Thursday 26 January 2012

Japanese flower scarf and other things inspired by Lucy of Attic24

I know this is only one version of quite a number of these Japanese flower scarves out there but I am absurdly proud of this.

I was taught the basics of crochet when I was about 6 or 7 by my aunt. It all lay  dormant for almost 40 years and then I found Lucy's wonderful attic24 site almost exactly a year ago and everything changed! The singing colours and vivid objects of brightness she conjures up just compelled me to have a go myself.

My first attempts were pretty woeful. It took me a while initially to work out how to turn at the end of a row for a start, ( I know, I know - basicsville!) so the very first sample I made, which, as my son keeps reminding me, I should have kept to remind myself how I began, was an ever-shrinking cone-shaped, sorry-for-itself panel that did not augur well for producing anything either useful or pretty.

Practice makes perfect however, well, not perfect actually, but not bad, and one thing led to another. Having mastered the row-turning, Lucy's jar jackets were a perfect beginner's project and suddenly I was on a roll.

A vintage stripe blanket of vast proportions and for which I completely underestimated the amount of yarn required followed. (The whole business of yarn acquisition has been a saga punctuated by various dramas over the last year and resulted in a secret shopping habit across the pond here though I have now discovered a more budget-friendly option that does not require hedge fund management prior to purchase, in my local yarn store in Abingdon) ....

A ripple baby blanket....

A tea cosy covered in roses from Nicky Trench's book "Cute and Easy Crochet" and some fingerless gloves for Christmas presents.....

Some birds - attic24 again - sorry, Lucy, I'm an addict! to hang from covered hangers also for Christmas presents....

And in the last month this Japanese flower scarf....

I had some difficulty locating instructions to make this. My crocheting skills are not quite experienced enough to work it out just from pictures. But a bit of hunting around on the internet resulted in a creative and gifted Dutch lady's blog here which, miracle of miracles, had step by step instructions! I don't know whether Revlie's Japanese flowers are exactly the same as Lucy's but they look close.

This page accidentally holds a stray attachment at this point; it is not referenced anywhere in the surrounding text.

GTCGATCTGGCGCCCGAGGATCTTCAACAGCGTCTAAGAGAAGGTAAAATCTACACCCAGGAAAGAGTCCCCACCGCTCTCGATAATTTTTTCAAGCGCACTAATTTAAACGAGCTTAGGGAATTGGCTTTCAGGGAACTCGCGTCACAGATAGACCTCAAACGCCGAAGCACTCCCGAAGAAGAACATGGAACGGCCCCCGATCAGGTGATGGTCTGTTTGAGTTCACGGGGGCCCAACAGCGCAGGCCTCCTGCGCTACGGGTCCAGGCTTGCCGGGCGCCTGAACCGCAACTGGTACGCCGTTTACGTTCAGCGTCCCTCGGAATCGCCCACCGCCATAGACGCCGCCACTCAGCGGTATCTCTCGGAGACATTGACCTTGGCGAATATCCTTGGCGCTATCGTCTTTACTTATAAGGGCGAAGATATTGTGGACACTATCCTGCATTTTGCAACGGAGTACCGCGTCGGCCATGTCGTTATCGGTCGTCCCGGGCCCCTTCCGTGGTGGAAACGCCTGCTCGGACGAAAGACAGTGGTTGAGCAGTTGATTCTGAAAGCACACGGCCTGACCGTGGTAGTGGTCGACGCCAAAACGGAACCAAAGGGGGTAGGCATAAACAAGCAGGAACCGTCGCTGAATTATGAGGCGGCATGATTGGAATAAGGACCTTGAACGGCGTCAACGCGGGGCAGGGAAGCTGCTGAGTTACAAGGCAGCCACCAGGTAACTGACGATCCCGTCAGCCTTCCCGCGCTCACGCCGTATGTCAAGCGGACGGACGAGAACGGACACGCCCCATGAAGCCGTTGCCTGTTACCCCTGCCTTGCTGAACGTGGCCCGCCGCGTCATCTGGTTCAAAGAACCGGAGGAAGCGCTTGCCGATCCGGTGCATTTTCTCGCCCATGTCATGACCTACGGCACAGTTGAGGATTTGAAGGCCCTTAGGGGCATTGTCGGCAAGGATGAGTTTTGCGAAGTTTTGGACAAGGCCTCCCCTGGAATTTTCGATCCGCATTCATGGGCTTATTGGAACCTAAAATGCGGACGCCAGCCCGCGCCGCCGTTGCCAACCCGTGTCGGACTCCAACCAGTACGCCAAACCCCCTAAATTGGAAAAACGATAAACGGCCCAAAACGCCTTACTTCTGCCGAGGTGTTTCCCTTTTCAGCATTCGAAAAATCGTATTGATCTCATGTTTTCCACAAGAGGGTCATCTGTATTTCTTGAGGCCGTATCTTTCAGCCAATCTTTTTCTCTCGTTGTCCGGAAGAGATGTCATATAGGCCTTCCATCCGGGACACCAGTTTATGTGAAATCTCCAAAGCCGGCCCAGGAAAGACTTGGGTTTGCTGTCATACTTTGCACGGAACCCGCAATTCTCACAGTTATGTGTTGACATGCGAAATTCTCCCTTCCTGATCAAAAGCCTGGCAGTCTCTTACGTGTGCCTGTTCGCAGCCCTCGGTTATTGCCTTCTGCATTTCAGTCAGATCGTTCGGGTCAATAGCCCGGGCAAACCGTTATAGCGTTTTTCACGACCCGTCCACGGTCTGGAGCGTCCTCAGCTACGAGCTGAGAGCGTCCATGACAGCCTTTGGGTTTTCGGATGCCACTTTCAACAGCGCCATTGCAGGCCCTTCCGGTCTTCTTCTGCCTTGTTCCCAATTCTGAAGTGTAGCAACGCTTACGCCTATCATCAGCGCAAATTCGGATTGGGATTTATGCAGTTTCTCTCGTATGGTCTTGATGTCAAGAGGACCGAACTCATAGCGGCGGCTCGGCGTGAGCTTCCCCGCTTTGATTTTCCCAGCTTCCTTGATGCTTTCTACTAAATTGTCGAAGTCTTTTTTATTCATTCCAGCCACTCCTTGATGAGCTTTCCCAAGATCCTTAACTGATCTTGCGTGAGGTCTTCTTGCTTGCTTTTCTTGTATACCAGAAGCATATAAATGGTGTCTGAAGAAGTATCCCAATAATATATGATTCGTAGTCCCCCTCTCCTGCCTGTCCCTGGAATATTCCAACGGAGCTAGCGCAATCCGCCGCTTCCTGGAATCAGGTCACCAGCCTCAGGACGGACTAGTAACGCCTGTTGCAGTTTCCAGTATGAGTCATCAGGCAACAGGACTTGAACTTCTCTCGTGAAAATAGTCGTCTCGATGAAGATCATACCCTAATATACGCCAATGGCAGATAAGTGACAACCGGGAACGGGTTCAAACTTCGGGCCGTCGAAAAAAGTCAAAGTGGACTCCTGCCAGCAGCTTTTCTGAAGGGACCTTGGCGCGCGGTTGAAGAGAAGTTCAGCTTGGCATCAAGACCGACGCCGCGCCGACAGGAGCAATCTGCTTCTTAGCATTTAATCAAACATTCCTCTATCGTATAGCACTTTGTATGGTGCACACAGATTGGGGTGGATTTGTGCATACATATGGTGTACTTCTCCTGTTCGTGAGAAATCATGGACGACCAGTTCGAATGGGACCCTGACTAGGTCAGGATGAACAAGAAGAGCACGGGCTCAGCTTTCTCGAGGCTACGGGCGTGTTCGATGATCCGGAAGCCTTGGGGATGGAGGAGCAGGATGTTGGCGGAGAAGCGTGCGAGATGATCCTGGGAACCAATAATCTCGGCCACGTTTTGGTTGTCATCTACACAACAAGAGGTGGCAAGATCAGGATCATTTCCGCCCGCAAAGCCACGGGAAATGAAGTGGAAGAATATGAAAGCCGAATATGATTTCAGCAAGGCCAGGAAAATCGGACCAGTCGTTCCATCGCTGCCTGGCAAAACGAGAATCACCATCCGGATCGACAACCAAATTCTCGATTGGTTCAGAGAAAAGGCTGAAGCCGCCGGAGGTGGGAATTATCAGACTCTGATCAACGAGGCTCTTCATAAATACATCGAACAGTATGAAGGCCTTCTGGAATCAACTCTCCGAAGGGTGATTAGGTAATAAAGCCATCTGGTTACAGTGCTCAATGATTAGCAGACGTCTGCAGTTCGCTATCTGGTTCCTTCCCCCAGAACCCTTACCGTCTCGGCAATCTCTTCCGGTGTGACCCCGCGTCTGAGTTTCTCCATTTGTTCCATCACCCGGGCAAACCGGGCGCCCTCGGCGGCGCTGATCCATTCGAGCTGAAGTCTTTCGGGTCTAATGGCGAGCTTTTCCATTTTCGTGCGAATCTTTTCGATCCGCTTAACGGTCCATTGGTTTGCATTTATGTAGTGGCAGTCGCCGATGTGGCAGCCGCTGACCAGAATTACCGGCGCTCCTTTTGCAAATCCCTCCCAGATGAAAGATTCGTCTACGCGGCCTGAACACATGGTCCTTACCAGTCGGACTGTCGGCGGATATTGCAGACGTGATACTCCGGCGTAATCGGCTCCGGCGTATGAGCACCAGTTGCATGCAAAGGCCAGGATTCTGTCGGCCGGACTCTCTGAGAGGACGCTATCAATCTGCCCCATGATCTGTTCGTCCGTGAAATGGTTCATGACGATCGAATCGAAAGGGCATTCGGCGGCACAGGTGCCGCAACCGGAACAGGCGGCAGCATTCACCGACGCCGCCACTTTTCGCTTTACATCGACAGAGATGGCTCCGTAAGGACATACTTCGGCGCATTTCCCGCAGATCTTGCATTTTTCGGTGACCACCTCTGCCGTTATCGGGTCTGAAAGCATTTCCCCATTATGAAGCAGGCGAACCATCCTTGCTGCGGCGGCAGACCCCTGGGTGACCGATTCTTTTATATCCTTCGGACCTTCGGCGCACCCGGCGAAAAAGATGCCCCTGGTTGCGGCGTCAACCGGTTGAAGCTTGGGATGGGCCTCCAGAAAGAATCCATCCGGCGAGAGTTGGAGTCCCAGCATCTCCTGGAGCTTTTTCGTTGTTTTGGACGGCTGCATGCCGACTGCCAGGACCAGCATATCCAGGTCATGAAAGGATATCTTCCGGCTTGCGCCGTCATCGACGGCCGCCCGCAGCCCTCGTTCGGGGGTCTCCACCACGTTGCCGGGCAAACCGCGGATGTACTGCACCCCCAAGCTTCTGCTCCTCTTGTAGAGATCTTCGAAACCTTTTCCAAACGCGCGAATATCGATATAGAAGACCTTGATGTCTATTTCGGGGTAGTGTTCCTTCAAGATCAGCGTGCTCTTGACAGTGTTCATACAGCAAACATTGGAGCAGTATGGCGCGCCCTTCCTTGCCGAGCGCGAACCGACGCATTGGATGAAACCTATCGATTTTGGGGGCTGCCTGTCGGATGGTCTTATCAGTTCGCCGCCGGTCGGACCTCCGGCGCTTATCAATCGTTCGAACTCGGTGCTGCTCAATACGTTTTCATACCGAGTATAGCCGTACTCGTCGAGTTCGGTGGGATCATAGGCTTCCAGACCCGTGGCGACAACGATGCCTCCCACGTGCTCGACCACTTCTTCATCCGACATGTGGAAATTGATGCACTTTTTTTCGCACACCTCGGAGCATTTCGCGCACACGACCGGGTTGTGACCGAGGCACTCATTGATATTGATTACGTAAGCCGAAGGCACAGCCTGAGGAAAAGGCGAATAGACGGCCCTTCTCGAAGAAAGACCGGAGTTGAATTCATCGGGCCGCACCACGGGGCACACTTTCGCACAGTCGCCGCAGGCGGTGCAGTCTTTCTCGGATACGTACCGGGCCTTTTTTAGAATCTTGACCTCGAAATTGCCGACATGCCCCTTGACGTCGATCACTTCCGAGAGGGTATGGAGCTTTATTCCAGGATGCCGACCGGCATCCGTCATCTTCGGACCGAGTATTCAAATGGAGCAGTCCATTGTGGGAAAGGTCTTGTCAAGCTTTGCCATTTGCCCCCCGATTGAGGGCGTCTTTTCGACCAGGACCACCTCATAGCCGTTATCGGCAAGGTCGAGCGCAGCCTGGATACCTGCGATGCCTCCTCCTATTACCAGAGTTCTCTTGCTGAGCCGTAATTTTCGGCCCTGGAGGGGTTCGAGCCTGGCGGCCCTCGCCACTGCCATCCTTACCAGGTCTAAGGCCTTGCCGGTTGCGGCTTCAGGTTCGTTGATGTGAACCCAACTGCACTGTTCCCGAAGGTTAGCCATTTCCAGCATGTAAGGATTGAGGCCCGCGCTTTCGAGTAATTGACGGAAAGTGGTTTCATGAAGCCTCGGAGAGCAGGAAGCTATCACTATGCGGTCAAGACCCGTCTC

I started off in a fit of gung-ho enthusiasm without knowing how to join the flowers together. That vital step had to wait until an exotic parcel arrived from Japan with the original pattern book. No, I don't read Japanese but Lucy's blog assured me that the graphic diagrams could be followed regardless. She was right. The only snag was that my flowers all had 16 petals instead of the required 12. I had been wondering why they seemed so crinkly and reluctant to lie flat! Note to self: next time read Revlie's pattern instructions more clearly and don't be so gung-ho.

Having undone the outer 2 rows of all 20 of my already completed flowers : (
and recrocheted them correctly with 12 not 16 petals we were in business again and here is the finished objet.

Lucy, I hope if you see this you will feel chuffed at the creative inspiration you sparked! You should do!

The only question remains, what next? Possibly Lucy's tin covers. Tuna anyone? The tins we seem to get through most of are 14oz tins of tomatoes which are no good for this project.

I have been known to build what we eat around creative requirements before. My son had a mosaic making project one school holiday which used coloured cardboard from food packaging to make the tiles. Great idea and green too but unfortunately certain colours were missing from the palette provided by our normal shopping trolley. Some peculiar meals were eaten to provide vital shades of turquoise, purple and orange! I also confess to buying those neat little tubs of Gentleman's Relish which no one in the household can stand in order to release the containers for beads, sequins etc and to mix paint in!

Anyway a big thank you to Lucy and her colourful inspiration and to anyone toying with the idea of taking up a hook for the first time or after a long gap, don't hesitate! - it's brilliant fun and easy to pick up and put down - handy if one needs to squeeze it into odd corners of the day - and best of all, if you go wrong, like I do frequently, it's easy to undo and pick up where you need to which I always found absolutely impossible with knitting.